Tuesday, August 18, 2015

Did We Just Witness the Best Risk-Adjusted Returns Ever?

Risk-adjusted return measures have been around for some time now, but following the financial crisis professional money managers and asset allocators zeroed in on these formulaic performance metrics like never before. One of the most well-known risk-adjusted return formulas, the Sharpe Ratio, is simple a measure of return per unit of risk. It takes the annual returns on an investment, subtracts the risk free rate of return (in most cases that’s cash or t-bills) and divides that by the investment’s standard deviation or volatility.

Far too many investors confuse risk measurement with risk management so I’ve never been completely sold on volatility as a measure of risk, but plenty of people have become enamored with it because it provides something tangible they can define. My problem is that volatility can’t measure consequences, only the variation in returns. It says nothing of the other risks you took to get that variation. Volatility only matters when it causes investors to make unforced errors, so in that sense it can be a type of risk, both in terms of investor behavior and career risk for portfolio managers.
So I’m not saying you can’t look at volatility as a way to understand the markets. You just never make it your sole determination for making a decision one way or another. Assuming you do subscribe to volatility as a measure of risk, the current market environment ranks as one of the lowest risk periods of the past forty years and could end up being the lowest volatility-adjusted cycle ever.
These are the rolling three year annualized returns on a 60/40 stock/bond portfolio comprised of the S&P 500 and the BC Aggregate Bond Index:
Sharpe II
Returns on this simple portfolio have actually been fairly average over the past few years, with higher than average stock gains, but lower than average bond performance. But take a look at the risk adjusted returns using the same time frame:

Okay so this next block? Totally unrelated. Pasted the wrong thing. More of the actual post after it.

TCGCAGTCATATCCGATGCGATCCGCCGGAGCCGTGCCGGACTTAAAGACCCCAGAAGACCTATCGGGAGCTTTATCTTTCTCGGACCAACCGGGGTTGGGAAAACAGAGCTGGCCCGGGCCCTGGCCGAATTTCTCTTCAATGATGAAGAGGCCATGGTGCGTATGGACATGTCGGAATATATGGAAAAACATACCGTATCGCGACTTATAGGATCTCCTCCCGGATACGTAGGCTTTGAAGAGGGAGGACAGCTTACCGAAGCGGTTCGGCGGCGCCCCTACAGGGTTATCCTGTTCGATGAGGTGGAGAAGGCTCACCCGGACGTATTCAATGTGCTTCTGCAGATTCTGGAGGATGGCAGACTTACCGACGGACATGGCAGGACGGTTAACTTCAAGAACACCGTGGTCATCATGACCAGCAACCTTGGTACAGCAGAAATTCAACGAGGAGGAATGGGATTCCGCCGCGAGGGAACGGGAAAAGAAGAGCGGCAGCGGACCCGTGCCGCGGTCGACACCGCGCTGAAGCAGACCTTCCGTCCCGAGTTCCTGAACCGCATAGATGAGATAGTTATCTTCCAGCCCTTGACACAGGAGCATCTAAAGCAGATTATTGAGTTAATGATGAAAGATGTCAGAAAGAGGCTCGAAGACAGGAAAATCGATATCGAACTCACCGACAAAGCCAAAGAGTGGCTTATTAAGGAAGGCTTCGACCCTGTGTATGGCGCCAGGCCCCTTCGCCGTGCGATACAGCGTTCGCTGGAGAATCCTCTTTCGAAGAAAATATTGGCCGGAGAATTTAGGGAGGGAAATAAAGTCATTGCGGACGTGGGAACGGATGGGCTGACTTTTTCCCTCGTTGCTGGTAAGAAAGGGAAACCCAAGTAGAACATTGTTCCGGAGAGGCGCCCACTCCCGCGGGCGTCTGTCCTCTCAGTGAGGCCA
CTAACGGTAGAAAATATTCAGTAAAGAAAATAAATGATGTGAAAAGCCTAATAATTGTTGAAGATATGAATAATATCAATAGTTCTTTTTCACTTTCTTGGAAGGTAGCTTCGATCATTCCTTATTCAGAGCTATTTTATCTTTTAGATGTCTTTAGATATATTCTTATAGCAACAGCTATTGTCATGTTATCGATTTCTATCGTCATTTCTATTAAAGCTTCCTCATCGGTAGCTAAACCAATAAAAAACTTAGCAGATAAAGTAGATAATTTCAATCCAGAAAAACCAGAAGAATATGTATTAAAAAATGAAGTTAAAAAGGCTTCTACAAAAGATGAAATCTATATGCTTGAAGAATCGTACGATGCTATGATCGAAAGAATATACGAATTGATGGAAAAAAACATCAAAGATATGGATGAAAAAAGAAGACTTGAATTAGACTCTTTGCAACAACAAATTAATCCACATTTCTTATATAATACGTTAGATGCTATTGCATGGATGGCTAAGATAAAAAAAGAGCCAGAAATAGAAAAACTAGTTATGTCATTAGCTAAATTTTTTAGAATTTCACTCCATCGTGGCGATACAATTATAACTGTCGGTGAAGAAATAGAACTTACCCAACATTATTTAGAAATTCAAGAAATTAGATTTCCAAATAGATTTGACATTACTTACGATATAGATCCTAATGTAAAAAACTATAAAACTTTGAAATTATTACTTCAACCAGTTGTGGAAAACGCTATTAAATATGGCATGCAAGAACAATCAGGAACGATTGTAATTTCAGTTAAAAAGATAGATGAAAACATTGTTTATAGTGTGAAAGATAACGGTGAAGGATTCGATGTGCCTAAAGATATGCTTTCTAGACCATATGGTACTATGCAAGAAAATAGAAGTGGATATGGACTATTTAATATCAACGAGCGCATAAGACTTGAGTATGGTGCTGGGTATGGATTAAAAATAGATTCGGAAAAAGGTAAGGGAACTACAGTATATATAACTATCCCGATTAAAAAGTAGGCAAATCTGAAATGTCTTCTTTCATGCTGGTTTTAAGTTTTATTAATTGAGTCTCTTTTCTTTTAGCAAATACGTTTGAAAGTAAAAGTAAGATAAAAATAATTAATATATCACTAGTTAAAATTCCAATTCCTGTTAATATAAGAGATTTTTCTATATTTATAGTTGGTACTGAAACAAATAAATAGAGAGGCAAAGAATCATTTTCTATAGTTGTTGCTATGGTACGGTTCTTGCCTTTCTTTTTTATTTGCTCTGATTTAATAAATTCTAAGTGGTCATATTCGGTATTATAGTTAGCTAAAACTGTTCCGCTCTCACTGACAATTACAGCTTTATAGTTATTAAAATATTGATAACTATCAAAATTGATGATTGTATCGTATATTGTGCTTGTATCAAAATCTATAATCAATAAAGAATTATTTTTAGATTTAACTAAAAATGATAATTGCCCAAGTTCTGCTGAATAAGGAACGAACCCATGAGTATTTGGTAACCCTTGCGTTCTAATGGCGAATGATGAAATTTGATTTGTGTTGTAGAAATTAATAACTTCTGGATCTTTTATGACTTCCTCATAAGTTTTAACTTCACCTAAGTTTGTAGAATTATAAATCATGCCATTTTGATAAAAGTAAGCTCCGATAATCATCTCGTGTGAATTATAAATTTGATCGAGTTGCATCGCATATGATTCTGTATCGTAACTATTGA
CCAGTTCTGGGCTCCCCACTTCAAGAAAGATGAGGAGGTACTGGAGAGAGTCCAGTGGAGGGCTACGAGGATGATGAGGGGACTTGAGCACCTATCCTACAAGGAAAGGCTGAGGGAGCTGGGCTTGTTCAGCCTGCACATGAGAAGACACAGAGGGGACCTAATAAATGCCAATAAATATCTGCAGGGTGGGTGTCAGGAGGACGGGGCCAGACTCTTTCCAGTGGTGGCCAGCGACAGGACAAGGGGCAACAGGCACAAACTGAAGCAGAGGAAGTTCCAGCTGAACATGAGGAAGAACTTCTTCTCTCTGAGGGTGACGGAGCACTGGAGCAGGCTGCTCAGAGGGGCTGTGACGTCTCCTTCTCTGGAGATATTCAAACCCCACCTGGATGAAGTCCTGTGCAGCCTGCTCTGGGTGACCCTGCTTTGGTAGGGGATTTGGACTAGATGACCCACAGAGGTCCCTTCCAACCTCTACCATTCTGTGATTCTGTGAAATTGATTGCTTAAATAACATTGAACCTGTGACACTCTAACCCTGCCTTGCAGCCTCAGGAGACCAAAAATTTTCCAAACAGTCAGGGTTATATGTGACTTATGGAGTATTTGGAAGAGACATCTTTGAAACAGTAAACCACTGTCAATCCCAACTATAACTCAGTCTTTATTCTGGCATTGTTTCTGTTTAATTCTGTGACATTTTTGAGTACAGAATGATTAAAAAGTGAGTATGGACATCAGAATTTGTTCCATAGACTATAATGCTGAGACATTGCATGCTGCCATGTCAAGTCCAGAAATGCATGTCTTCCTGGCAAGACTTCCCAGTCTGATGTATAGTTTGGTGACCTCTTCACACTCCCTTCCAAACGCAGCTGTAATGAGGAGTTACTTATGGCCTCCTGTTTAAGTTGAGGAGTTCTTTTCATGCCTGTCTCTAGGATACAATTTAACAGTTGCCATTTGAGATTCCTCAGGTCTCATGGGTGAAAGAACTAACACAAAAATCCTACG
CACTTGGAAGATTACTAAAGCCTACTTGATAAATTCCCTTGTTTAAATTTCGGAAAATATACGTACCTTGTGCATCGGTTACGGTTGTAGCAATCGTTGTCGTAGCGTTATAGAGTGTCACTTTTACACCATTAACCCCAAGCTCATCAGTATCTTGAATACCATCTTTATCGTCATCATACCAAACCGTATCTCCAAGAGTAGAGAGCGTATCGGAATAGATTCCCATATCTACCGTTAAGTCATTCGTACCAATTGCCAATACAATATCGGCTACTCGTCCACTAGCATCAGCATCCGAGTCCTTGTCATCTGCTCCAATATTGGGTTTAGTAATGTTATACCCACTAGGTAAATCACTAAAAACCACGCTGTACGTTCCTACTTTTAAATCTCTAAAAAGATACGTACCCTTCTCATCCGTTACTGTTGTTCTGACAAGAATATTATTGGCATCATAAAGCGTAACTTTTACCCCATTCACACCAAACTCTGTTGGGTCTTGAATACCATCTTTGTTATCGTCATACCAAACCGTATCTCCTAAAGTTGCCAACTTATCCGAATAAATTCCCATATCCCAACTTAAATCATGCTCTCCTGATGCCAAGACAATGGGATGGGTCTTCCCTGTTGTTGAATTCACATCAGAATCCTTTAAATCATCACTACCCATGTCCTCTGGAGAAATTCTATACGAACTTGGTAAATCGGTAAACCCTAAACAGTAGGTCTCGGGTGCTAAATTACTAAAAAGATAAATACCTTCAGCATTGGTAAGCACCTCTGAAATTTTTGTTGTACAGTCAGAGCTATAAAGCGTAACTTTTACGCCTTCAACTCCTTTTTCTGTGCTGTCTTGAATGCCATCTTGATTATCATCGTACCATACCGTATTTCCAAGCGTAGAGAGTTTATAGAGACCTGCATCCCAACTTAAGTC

We’ve witnessed the highest Sharpe Ratios on record going back to the mid-1970s. Of course, any time volatility is used as a measure of risk, stocks are going to completely dominate that equation. Here are the three year returns for the S&P 500:
Sharpe IV
And the rolling three year Sharpe Ratio on stocks:
Sharpe III
Stocks are also right around their peak Sharpe Ratio in this window of time. This makes sense in theory — we’ve had high returns, low volatility and extremely low or non-existent risk free returns. Add all of those up and you have the perfect recipe for high absolute and risk-adjusted returns.
This is actually one of the reasons I’m so skeptical of utilizing these types of risk measures. Investors could claim that is was their superior risk management abilities or investment expertise that led to such amazing risk-adjusted returns, when in fact it was all of product of the market environment. I’m not saying you should ignore volatility-based measures of performance, but they always need to be put into context. Nothing is ever as easy as it appears in a ratio.
There’s a running joke in the investment industry that everyone spends all their time researching, benchmarking to and talking about the 60/40 stock/bond mix but no one actually invests in that portfolio. There may be some truth to that statement if you consider cash, real estate and other diversified investment options. If nothing else, 60/40 provides something of a default balanced portfolio option for comparison purposes. It’s also been pretty tough to beat these past few years.
I hate the phrase “the easy money has been made,” because investing is never easy. Just go back and look at some of the headlines and fear-mongering that’s been going on during this recovery. It was never easy no matter what the data says. But if you have a U.S.-centric portfolio that’s heavily allocated to stocks and bonds it’s likely you just lived through one of the lowest risk periods ever to invest in — from a textbook perspective.
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Lunch is for wimps

Lunch is for wimps
It's not a question of enough, pal. It's a zero sum game, somebody wins, somebody loses. Money itself isn't lost or made, it's simply transferred from one perception to another.